Many years ago, in a different life lived, I had occasion to drive from Los Angeles to Death Valley, thinking it would take only a few spare hours. I was naive and young... and I hadn't counted on the weather gods' wrath. It rained... and rained... it poured sheets of rain. The sky remained an ominous grey the entire trip, 8 hours, 10, 12? I can't recall, but it was a day.
I was engaged then. I must have been about 19. Thankfully we never married. It would have been a mistake. But the two of us drove, in an old beaten up station wagon. We arrived well after dark, to discover that we could save a bundle by driving across the state border to Nevada, and spending the night there.
Those of you paying attention will note: it never rains in Death Valley! Ah... but it does, it does. Only... it rains but once or twice a year in Death Valley. And we got it all in that one day and night. As we all know from recent events, rain can be devastatingly destructive. But it is a purgative and nourishment like nothing else.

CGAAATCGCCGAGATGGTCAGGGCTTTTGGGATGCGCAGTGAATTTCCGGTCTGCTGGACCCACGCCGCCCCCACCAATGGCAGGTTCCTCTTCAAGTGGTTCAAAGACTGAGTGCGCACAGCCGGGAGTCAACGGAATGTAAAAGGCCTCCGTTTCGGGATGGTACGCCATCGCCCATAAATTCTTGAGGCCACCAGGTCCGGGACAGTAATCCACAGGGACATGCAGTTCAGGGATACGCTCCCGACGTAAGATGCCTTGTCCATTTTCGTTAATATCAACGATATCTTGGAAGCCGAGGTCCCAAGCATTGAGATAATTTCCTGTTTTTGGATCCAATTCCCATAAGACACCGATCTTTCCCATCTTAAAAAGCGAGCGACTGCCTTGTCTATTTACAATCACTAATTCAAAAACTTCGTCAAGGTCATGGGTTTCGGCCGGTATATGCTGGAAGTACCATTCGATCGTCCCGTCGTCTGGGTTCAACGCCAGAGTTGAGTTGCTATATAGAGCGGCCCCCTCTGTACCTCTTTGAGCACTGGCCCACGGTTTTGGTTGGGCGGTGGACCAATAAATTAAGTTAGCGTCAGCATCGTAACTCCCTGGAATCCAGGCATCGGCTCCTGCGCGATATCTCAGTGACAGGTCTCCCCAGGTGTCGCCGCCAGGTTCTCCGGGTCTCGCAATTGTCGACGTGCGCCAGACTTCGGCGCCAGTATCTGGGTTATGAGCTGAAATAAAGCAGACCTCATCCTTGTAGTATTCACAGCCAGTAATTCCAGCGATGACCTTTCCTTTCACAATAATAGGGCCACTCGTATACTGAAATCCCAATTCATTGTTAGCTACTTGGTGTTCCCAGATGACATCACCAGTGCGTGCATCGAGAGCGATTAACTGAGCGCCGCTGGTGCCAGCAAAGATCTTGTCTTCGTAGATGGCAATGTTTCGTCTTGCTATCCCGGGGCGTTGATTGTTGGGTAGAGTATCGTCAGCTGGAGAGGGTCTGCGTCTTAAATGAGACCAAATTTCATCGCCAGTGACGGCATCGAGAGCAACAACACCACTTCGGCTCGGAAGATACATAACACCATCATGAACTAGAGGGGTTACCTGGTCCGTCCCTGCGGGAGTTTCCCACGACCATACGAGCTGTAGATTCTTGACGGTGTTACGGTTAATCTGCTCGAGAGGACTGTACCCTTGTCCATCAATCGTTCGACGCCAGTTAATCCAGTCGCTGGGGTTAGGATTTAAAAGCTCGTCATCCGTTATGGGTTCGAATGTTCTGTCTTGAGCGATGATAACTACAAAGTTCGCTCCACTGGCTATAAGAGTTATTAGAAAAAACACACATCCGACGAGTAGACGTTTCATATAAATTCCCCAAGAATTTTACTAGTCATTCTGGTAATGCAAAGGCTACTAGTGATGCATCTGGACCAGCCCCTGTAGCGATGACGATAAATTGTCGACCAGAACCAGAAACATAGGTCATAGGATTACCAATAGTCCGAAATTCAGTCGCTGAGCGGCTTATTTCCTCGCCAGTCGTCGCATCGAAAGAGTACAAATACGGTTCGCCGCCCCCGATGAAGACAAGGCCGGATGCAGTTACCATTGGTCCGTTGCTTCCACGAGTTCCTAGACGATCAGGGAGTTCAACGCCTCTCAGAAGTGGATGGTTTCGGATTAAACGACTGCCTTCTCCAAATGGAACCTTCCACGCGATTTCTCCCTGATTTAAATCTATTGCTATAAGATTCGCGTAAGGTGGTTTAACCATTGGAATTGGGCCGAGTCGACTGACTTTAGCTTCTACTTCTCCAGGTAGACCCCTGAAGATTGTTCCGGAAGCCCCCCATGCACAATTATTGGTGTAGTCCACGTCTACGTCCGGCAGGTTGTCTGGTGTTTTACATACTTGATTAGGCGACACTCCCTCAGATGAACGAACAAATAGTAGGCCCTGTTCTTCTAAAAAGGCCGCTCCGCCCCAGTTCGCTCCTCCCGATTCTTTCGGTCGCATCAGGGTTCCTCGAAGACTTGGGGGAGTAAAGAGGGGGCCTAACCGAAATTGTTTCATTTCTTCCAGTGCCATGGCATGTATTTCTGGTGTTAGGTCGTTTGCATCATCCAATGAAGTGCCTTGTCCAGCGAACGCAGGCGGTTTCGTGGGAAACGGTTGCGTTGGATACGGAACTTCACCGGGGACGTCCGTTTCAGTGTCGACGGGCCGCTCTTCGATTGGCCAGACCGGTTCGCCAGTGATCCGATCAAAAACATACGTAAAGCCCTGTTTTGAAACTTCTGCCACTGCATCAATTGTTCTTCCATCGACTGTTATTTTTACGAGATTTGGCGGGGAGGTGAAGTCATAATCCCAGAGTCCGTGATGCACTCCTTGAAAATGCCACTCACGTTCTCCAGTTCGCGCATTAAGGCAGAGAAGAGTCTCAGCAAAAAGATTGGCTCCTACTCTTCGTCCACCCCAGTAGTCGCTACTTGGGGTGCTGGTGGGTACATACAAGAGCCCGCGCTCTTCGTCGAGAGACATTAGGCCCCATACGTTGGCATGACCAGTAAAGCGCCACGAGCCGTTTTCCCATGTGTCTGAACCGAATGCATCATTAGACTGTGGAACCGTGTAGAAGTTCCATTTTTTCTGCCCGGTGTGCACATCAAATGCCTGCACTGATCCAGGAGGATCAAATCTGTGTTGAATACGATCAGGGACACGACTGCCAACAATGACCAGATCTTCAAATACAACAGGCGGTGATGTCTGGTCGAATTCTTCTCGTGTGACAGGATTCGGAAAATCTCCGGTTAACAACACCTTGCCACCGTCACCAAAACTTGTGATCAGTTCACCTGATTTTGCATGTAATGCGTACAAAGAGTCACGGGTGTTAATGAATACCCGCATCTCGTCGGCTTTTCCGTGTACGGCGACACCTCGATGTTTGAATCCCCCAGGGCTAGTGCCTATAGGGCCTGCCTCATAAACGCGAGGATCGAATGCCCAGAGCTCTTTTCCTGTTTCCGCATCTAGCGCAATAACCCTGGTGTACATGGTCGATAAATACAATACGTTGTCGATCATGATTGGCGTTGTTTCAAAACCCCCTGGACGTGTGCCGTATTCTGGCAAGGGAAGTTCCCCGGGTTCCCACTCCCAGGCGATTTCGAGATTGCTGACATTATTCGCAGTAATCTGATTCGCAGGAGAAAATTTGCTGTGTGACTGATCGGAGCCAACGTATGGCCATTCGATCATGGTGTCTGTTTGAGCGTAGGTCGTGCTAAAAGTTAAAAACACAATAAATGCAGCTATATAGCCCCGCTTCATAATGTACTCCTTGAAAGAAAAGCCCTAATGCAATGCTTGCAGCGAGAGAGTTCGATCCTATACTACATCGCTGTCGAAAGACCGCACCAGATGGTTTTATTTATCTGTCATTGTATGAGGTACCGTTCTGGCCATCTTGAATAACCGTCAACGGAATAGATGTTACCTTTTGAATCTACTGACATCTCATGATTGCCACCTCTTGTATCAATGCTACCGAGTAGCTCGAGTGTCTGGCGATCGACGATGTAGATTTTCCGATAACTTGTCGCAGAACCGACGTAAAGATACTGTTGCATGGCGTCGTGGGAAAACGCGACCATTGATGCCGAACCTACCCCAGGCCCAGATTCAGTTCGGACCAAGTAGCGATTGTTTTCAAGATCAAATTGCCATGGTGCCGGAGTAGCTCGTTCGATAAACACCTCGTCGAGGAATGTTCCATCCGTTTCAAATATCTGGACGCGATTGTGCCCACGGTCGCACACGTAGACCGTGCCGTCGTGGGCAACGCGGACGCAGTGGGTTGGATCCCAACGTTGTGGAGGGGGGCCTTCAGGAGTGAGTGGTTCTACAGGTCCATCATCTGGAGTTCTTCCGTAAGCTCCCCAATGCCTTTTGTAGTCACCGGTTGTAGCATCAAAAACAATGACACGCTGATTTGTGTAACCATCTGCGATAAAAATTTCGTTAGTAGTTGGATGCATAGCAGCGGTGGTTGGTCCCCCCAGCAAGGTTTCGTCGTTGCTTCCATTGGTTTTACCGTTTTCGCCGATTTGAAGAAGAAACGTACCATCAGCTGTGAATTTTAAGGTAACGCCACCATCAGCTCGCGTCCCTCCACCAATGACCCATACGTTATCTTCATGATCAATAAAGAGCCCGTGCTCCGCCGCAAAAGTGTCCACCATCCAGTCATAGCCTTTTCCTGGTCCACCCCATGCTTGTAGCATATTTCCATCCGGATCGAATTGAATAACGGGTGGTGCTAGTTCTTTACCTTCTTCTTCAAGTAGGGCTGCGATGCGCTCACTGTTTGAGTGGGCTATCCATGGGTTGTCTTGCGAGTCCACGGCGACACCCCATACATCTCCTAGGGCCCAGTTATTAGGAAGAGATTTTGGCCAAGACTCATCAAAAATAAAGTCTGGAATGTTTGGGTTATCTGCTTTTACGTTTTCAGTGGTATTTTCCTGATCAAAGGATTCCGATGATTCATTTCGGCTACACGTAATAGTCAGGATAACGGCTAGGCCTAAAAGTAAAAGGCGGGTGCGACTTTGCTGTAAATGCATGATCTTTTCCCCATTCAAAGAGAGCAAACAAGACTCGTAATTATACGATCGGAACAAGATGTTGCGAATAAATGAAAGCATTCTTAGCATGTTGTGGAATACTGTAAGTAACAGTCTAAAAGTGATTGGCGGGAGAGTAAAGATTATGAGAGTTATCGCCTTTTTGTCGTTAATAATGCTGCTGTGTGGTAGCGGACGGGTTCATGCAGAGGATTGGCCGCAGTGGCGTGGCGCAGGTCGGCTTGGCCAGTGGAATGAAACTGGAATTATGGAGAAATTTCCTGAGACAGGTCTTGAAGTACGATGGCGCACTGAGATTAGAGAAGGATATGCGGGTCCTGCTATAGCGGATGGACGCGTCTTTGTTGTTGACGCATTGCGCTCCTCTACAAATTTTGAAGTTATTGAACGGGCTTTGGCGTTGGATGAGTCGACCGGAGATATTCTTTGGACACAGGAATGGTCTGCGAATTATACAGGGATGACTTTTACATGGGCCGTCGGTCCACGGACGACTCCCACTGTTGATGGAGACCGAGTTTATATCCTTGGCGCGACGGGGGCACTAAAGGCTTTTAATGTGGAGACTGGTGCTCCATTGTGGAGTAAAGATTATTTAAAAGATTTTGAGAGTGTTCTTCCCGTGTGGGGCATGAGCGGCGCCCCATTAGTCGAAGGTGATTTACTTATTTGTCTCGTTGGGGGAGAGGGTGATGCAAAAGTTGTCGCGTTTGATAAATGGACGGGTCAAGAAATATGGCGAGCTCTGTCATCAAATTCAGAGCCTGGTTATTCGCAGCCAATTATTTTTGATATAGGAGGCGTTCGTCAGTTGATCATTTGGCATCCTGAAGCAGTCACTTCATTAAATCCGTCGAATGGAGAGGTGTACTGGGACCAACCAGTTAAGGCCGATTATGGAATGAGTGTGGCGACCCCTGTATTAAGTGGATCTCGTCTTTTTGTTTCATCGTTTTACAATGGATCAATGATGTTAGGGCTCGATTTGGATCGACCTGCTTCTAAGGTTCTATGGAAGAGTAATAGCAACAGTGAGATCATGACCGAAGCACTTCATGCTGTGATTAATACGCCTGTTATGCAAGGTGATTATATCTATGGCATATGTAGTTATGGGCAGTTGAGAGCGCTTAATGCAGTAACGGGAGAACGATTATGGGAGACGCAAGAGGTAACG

Where I live, it has rained nearly every day seemingly for the past two weeks. But, somehow, it is refreshing, rather than depressing. The skies are embracing the earth, kissing the plants and soil beneath, showering all us bipedal mortals.
There is a story about Alexander Hamilton, growing up in the West Indies (was it?). The story relates to why and how he came to America. He was sponsored by wealthy merchants (or bankers?), as I recall, at the behest of his minister. And why? Because of a letter he wrote, containing an essay on the force of nature which he observed in the strength of a storm. Rain can humble us all.
Here is a poem I wrote many years ago, recalling Death Valley from those years before:
The Rains Alive (8/6/91)
I love to walk in torrent rain
and watch the people run.
I love to talk in torrent rain
to myself or anyone.
I love the colors streetlights shine
against the grayish sky,
Where sovereign clouds direct our eyne
to view the heavens fly.
I love to taste the rainy air
and puff a misty sigh.
I love receiving zany stares
from sober passersby.
To me is rain a mirac sight,
mysterious and proud,
The drops that bend unbending light,
the clouds the sun enshroud.
A miracle, presented once,
allowed my thoughts to thrive:
I saw Death Valley rainy once;
I've seen the rains alive!